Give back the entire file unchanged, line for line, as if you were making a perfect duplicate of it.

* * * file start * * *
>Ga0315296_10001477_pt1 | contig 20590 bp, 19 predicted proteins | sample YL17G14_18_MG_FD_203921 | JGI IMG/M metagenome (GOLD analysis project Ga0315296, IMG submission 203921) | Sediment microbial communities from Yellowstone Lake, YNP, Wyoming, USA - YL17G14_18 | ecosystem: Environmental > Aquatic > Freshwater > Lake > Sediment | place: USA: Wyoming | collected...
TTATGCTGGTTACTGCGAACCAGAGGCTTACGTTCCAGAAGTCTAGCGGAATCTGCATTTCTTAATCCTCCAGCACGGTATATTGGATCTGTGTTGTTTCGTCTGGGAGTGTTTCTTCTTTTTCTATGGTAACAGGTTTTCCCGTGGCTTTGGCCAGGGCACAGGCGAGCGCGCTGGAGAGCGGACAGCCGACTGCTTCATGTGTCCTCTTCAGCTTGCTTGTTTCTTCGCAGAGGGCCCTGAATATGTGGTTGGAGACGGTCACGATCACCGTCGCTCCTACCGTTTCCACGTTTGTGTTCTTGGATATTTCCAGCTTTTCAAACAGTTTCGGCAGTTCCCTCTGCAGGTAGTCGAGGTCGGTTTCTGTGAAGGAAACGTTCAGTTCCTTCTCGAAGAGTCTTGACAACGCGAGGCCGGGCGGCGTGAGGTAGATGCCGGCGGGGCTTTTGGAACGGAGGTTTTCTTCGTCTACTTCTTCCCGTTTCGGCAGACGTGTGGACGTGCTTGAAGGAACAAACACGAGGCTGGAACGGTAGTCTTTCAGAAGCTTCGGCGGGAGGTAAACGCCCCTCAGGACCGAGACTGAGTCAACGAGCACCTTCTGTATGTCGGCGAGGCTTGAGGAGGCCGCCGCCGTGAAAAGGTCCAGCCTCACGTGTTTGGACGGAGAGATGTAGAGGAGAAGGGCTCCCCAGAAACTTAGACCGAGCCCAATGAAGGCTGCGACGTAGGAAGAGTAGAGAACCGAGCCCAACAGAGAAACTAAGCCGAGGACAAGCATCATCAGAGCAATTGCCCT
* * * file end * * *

>Ga0315296_10001477_pt1 | contig 20590 bp, 19 predicted proteins | sample YL17G14_18_MG_FD_203921 | JGI IMG/M metagenome (GOLD analysis project Ga0315296, IMG submission 203921) | Sediment microbial communities from Yellowstone Lake, YNP, Wyoming, USA - YL17G14_18 | ecosystem: Environmental > Aquatic > Freshwater > Lake > Sediment | place: USA: Wyoming | collected...
TTATGCTGGTTACTGCGAACCAGAGGCTTACGTTCCAGAAGTCTAGCGGAATCTGCATTTCTTAATCCTCCAGCACGGTATATTGGATCTGTGTTGTTTCGTCTGGGAGTGTTTCTTCTTTTTCTATGGTAACAGGTTTTCCCGTGGCTTTGGCCAGGGCACAGGCGAGCGCGCTGGAGAGCGGACAGCCGACTGCTTCATGTGTCCTCTTCAGCTTGCTTGTTTCTTCGCAGAGGGCCCTGAATATGTGGTTGGAGACGGTCACGATCACCGTCGCTCCTACCGTTTCCACGTTTGTGTTCTTGGATATTTCCAGCTTTTCAAACAGTTTCGGCAGTTCCCTCTGCAGGTAGTCGAGGTCGGTTTCTGTGAAGGAAACGTTCAGTTCCTTCTCGAAGAGTCTTGACAACGCGAGGCCGGGCGGCGTGAGGTAGATGCCGGCGGGGCTTTTGGAACGGAGGTTTTCTTCGTCTACTTCTTCCCGTTTCGGCAGACGTGTGGACGTGCTTGAAGGAACAAACACGAGGCTGGAACGGTAGTCTTTCAGAAGCTTCGGCGGGAGGTAAACGCCCCTCAGGACCGAGACTGAGTCAACGAGCACCTTCTGTATGTCGGCGAGGCTTGAGGAGGCCGCCGCCGTGAAAAGGTCCAGCCTCACGTGTTTGGACGGAGAGATGTAGAGGAGAAGGGCTCCCCAGAAACTTAGACCGAGCCCAATGAAGGCTGCGACGTAGGAAGAGTAGAGAACCGAGCCCAACAGAGAAACTAAGCCGAGGACAAGCATCATCAGAGCAATTGCCCT